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The bees of Univ

The bee hives at Univ

Univ is delighted to welcome to its main site two hives of honey bees; they join – if hugely outnumber – the numerous Mason bees that can often be seen in the stonework around College.

The idea of introducing these industrious creatures to the grounds was first mooted several years ago and gained impetus last year when a group of undergraduates further lobbied College to consider wider environmental initiatives, including the proactive introduction of bees and other insects. A “bee friendly” garden near Kybald House has been established and, although the hives themselves are located in the Master’s Garden close to the gardeners’ shed, Head Gardener Bruce Taylor stresses, “our bees will still easily find it, they go for the simpler flowers, not the big blousy ones.”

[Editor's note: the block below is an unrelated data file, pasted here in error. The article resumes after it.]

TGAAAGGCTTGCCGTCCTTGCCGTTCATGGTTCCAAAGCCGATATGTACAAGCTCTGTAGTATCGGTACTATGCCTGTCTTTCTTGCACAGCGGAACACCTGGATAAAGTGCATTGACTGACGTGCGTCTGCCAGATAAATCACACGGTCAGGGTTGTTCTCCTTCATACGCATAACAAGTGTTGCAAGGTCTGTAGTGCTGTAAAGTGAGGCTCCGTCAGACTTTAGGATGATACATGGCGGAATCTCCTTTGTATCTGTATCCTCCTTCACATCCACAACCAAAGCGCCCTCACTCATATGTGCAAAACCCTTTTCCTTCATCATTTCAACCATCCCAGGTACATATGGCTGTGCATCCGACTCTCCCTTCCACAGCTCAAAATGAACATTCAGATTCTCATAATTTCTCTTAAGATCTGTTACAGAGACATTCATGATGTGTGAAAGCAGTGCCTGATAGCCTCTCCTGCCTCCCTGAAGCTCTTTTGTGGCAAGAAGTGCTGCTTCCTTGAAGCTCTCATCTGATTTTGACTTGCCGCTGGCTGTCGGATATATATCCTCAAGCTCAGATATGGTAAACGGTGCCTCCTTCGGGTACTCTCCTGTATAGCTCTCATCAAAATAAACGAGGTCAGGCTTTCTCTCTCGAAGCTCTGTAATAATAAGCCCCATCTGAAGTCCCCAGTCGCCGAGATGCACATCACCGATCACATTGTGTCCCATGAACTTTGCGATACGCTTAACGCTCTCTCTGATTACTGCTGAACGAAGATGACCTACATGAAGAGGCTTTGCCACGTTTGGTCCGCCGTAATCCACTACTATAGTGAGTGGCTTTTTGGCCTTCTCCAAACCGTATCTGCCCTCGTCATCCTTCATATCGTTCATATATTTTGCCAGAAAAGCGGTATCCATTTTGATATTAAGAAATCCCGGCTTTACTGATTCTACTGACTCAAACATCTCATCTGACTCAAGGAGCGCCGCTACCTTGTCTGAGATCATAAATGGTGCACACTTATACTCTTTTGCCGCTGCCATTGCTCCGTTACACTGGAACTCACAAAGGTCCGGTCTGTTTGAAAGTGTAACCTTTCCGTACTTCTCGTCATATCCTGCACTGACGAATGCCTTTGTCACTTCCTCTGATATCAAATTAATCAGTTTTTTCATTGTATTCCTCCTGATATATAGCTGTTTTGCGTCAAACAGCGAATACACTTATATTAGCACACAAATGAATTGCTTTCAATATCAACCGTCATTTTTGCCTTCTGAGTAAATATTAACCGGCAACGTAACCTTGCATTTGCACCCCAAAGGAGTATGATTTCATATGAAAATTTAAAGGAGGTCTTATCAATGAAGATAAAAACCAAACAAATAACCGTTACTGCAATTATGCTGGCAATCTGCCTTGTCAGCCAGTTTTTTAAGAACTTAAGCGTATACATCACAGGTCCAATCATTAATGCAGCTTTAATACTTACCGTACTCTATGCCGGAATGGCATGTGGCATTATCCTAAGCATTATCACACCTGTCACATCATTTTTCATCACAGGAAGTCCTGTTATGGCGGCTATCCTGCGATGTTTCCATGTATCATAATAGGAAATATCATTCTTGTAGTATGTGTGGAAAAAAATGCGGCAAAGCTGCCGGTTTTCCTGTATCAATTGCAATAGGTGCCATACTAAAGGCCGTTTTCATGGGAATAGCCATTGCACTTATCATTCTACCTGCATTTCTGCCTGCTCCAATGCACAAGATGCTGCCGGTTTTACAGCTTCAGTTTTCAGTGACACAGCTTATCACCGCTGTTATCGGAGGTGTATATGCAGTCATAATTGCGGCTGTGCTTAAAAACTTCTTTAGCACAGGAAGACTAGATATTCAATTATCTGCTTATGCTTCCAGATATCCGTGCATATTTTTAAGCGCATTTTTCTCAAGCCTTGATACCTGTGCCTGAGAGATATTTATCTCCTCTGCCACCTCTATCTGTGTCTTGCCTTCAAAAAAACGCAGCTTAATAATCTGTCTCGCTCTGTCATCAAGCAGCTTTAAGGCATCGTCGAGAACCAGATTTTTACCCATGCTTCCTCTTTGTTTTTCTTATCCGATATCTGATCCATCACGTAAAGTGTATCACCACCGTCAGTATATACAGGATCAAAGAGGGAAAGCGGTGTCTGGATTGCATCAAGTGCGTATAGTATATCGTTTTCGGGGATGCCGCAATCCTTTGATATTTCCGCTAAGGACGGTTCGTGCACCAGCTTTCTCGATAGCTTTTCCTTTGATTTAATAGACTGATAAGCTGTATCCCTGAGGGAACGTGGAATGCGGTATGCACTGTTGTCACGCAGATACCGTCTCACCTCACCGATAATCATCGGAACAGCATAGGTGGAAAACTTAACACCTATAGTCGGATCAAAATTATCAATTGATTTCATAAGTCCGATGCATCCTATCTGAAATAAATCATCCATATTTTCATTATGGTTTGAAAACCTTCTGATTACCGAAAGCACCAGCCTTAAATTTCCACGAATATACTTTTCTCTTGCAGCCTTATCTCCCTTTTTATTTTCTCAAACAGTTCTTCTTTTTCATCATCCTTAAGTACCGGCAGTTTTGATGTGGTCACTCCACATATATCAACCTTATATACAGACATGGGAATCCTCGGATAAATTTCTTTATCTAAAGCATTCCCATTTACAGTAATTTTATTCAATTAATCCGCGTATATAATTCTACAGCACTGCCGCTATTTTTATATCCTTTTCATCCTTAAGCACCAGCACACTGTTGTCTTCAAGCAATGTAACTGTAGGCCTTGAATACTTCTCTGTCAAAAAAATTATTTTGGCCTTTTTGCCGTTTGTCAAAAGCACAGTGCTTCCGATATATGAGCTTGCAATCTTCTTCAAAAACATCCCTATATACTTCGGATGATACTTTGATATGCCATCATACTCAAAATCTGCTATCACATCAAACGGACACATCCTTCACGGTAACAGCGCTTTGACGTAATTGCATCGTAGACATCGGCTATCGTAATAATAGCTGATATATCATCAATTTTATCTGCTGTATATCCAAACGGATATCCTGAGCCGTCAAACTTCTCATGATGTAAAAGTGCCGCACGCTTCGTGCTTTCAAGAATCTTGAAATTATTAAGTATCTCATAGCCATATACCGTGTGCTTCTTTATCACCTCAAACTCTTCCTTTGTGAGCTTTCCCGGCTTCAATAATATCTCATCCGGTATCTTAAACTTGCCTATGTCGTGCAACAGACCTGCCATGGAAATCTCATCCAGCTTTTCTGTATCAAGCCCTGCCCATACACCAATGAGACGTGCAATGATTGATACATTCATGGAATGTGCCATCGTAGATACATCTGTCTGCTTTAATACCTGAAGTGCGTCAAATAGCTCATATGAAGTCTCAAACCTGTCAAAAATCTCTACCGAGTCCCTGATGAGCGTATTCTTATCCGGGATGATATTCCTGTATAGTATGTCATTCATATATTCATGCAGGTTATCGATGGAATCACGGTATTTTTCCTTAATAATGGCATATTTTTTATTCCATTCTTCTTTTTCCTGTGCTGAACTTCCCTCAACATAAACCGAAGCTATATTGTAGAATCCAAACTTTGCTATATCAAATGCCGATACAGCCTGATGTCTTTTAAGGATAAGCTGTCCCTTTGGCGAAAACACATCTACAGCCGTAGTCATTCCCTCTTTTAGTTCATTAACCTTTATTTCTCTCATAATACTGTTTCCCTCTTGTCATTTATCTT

The hives come courtesy of Domestic Bursar Angela Unsworth, who comments on their arrival: “It has often been said that bees are responsible for one out of every three bites of food we eat. Taken to a logical conclusion, that means that one third of our global food supply is pollinated by bees. They are some of the hardest working creatures on the planet and we owe many thanks to this amazing, yet often under-appreciated, insect. We look forward to seeing the work ethic of our students meet the work ethic of our new friends the bees; together we can be unstoppable…”

The Domestic Bursar, along with Bruce Taylor and Assistant Gardener Stuart Fouracre, are enrolled on a course with the Oxfordshire Beekeepers Association and College expresses thanks to them for their continued support and encouragement.

Published: 23 March 2017

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